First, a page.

• Red Sox Want It All Next Season: To Compete For A Postseason Spot And To Plan For Long-term Success

    “We need to continue to work on the long-term piece of that as well.”

    That balance will be difficult to strike. Climbing out of the cellar in an increasingly competitive division will require an immediate infusion of talent. But long-term viability entails a careful use of resources.

    ‘“Absolutely it’s a challenge … But certainly, we have nothing to complain about here. No excuses. We have the resources that we need to build good teams.”’

    Red Sox GM Brian O’Halloran

    “That’s the challenge for every team. It’s always one eye on the present and one eye on the future,” O’Halloran said. “Some teams may be in a position where they’re a little bit more focused on the short term and some teams may be in a position where they’re a little bit more focused on the long term.

    “Absolutely it’s a challenge … But certainly, we have nothing to complain about here. No excuses. We have the resources that we need to build good teams.”

    The Sox should improve regardless given how little production Andrew Benintendi and J.D. Martinez provided last season and the expected return of front-line starters Eduardo Rodriguez and Chris Sale.

    Sale is on track to return from Tommy John surgery during the season while Rodriguez is preparing as he normally would after missing last season after contracting the coronavirus.

    “I don’t think that we think we’re the fourth-worst team in baseball,” O’Halloran said.

    Monday was to have been the first full day of baseball’s annual Winter Meetings. But what has often been a launching point for transactions was canceled because of the pandemic and the scheduled events are being held via video.

    But even when they’re staying at the same hotel, executives tend to communicate via text message, emails, or phone calls. The Red Sox actually hoped to hold more in-person meetings with other teams. But that plan, like so many others, was scrapped.

    Teams also aren’t sure how the coming season will be conducted.

    For now, spring training is scheduled to start in February followed by a 162-game season with 26-man rosters.

    But, privately, many executives are expecting the season to be pushed back in hopes a vaccine will allow for fans to attend games.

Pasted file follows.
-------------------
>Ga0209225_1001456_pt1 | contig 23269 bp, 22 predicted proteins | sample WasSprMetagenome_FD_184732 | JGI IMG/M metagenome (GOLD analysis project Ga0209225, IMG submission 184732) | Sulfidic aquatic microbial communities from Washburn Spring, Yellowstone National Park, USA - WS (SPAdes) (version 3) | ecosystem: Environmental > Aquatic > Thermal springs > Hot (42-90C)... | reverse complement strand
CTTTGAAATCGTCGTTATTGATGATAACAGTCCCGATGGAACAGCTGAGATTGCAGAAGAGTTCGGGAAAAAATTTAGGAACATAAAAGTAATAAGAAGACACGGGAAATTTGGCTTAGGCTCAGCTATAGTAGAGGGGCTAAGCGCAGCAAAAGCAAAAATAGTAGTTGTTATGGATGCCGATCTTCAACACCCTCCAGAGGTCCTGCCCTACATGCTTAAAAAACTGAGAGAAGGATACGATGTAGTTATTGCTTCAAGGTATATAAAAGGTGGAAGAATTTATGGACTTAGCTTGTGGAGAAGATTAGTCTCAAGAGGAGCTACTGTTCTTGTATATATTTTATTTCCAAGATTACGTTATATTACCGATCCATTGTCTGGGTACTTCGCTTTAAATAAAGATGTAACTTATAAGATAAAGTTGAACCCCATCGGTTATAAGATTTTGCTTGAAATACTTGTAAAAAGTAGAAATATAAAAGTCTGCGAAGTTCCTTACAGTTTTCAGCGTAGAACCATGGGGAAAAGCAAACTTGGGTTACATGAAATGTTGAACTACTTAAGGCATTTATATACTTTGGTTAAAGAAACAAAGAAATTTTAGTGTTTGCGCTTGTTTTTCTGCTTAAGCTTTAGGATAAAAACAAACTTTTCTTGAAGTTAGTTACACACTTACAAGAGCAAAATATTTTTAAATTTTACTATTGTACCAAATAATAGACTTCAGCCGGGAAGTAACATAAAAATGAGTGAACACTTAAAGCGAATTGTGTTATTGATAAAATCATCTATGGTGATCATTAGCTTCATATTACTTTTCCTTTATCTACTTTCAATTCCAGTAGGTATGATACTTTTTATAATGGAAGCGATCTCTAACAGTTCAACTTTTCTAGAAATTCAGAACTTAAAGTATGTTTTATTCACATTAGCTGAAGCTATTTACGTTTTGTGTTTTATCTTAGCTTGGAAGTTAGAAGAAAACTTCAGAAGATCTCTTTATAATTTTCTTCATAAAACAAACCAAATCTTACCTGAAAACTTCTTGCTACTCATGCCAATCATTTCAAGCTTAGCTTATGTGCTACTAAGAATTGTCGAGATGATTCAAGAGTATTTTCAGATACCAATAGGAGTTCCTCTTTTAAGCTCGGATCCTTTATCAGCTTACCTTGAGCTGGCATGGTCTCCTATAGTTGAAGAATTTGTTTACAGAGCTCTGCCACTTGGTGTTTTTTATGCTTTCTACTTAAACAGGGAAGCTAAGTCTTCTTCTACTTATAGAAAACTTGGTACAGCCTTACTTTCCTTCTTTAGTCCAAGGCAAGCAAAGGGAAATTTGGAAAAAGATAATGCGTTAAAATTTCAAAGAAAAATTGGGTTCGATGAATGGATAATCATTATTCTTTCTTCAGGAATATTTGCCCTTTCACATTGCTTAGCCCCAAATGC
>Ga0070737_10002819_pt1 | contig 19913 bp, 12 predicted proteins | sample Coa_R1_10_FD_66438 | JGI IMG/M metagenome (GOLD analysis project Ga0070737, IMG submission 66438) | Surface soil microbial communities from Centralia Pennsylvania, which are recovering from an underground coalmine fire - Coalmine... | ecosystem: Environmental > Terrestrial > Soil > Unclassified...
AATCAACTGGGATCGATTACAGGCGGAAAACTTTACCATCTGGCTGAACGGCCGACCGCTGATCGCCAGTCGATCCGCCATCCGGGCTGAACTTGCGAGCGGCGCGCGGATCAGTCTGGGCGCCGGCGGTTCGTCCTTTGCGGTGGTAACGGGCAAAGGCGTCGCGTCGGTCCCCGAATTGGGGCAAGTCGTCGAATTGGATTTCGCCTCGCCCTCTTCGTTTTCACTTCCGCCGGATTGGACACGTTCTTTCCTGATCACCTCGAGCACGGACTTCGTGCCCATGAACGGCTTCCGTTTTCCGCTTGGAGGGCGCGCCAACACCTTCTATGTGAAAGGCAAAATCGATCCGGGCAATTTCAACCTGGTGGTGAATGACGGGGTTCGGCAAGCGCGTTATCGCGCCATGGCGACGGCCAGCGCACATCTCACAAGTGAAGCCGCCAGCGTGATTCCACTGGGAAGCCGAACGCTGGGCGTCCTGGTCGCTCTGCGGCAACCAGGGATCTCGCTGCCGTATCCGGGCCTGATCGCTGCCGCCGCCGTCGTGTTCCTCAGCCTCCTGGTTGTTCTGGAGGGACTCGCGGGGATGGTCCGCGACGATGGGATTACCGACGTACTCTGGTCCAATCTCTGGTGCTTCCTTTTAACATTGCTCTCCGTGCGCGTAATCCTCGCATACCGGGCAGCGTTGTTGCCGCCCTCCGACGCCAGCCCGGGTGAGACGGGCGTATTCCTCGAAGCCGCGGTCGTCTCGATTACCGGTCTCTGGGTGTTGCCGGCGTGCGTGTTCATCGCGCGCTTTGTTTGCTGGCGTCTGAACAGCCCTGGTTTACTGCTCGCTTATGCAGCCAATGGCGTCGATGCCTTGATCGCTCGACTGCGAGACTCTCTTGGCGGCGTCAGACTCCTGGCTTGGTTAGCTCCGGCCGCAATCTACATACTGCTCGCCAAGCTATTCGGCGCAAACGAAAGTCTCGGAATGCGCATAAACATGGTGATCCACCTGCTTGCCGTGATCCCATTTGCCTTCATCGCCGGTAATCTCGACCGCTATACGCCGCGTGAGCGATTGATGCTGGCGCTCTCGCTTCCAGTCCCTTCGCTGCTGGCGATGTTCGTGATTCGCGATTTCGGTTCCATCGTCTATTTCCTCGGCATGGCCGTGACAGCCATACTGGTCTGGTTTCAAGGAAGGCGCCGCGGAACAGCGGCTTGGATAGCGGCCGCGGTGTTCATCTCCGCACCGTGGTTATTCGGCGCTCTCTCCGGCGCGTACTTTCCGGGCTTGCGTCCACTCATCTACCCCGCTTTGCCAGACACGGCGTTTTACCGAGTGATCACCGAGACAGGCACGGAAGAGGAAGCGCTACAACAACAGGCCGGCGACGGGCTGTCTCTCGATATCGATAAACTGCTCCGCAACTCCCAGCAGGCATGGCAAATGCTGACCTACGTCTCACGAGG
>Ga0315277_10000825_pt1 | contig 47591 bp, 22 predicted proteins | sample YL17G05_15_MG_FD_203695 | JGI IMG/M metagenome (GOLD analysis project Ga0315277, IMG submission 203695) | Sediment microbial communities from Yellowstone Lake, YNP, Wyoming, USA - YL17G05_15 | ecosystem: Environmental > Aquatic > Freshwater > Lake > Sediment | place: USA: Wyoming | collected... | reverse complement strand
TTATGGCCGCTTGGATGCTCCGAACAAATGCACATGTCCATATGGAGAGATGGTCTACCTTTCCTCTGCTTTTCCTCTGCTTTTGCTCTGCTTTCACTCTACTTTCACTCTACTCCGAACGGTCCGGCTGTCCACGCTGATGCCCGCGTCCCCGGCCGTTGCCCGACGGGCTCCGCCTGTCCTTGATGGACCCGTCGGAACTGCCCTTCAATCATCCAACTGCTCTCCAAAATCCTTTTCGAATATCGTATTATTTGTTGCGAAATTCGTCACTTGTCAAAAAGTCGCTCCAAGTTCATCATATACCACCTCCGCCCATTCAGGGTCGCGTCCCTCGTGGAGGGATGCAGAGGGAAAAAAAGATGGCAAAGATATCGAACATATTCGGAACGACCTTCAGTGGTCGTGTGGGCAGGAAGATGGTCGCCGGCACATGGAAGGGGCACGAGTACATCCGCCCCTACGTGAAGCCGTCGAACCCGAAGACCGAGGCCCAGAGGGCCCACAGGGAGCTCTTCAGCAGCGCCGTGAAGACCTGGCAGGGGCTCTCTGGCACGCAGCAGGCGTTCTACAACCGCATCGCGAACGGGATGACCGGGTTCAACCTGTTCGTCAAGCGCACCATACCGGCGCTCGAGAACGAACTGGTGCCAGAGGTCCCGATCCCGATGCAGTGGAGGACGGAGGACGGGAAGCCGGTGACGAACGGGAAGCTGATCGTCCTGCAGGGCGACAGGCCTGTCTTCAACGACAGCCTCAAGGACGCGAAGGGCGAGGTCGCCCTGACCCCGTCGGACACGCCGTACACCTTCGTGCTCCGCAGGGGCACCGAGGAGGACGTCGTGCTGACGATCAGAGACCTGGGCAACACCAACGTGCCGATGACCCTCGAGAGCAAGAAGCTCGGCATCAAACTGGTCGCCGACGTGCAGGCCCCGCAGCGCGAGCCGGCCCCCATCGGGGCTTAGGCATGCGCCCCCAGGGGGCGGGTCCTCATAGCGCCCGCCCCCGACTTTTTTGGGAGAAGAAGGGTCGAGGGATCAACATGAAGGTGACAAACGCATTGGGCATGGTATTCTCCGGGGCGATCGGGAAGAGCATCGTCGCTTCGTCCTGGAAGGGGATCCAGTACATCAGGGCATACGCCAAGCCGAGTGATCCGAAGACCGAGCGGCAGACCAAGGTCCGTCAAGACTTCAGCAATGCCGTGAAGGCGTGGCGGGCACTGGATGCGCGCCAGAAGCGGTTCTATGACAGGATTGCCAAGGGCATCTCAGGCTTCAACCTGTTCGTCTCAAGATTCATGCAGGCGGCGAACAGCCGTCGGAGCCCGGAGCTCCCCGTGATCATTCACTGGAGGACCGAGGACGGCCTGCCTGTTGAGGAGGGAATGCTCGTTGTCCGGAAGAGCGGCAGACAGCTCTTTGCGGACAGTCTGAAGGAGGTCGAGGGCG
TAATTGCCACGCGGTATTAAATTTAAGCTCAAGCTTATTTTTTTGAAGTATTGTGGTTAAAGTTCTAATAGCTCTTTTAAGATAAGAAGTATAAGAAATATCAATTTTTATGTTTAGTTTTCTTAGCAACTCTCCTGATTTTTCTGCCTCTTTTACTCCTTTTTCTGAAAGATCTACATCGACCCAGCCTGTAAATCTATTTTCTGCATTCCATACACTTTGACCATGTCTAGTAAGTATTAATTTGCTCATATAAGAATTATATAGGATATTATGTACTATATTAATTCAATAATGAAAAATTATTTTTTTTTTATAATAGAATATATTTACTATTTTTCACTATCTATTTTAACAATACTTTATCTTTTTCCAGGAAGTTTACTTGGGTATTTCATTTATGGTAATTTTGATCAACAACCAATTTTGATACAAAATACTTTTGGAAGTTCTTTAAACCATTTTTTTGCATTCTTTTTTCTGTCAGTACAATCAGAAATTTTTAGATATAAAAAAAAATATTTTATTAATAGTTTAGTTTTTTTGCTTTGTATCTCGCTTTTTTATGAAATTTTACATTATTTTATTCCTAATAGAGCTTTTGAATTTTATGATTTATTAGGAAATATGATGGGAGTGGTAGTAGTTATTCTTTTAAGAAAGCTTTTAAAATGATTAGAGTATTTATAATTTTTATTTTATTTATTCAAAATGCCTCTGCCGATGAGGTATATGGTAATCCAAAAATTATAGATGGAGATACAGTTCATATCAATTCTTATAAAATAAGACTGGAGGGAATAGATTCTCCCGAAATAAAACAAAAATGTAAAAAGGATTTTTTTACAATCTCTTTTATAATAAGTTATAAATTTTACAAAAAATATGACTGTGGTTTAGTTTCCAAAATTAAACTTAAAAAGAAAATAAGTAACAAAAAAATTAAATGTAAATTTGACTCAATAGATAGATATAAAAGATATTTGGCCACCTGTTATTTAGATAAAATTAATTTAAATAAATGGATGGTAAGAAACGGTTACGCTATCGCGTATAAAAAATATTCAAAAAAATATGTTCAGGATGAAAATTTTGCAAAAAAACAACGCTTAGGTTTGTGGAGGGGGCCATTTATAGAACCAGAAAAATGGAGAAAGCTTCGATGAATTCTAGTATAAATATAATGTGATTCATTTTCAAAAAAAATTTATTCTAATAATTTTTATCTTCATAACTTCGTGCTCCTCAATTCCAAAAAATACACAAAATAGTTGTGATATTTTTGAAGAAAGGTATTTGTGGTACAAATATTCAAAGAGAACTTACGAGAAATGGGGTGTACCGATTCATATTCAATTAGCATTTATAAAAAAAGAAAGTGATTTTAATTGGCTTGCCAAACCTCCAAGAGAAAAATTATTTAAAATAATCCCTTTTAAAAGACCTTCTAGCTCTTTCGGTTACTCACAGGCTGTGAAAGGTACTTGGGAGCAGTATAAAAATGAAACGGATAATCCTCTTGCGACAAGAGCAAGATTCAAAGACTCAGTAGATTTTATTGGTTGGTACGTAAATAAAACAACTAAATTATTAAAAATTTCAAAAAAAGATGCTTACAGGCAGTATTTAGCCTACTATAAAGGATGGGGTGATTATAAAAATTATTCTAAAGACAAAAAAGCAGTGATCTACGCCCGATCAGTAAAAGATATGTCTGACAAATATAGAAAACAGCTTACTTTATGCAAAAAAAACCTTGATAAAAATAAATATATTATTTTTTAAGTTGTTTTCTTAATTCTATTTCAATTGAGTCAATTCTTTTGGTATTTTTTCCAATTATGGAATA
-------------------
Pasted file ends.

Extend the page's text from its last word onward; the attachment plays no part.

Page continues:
Major League Baseball sent teams a memo saying the designated hitter would not be used in the National League next season. But that could change contingent on negotiations with the Players Association.


    ▪ Free agent center fielder Jackie Bradley Jr. Is “definitely” on the team’s radar according to O’Halloran said. The Sox expect Benintendi to stay in left field.

    ▪ As the Sox work on agreeing to a one-year contract with Rafael Devers to avoid an arbitration hearing, O’Halloran said the team would consider a long-term deal.

    ▪ Dustin Pedroia, who cannot play because of a chronic left knee injury, remains on the 40-man roster. O’Halloran acknowledged having had discussions with Pedroia’s agents about the former second baseman’s future but did not provide details.

    Pedroia has one year and $12 million remaining on his contract.

    ▪ The Rule 5 Draft is Thursday. O’Halloran would not rule out the Sox making a selection. They picked infielder Jonathan Arauz from the Astros organization last year. He appeared in 25 games.

    ▪ The Yomiuri Giants have made righthander Tomoyuki Sugano available to MLB teams via the posting system. Sugano, 31, is now one of the top starters on the market and the Red Sox are among the teams expected to pursue him.

    Teams can negotiate with Sugano through Jan. 7.

    ▪ Utility player Yairo Munoz cleared waivers and was sent outright to Triple A Pawtucket. The Sox now have 38 players on the 40-man roster.

    Munoz, who turns 26 next month, was 15 of 45 with six extra-base hits in 12 games.

    ▪ Media reports in Puerto Rico said Rogelio Moret passed away at the age of 71 of cancer. The lefthander was 41-18 with a 3.43 ERA with the Sox from 1970-75.

    Moret appeared in four playoff games in 1975. That included a perfect eighth inning in Game 6 of the World Series when he retired Pedro Borbon, Pete Rose, and Ken Griffey Sr. On seven pitches.

    Peter Abraham can be reached at peter.Abraham@globe.Com. Follow him on Twitter @PeteAbe.

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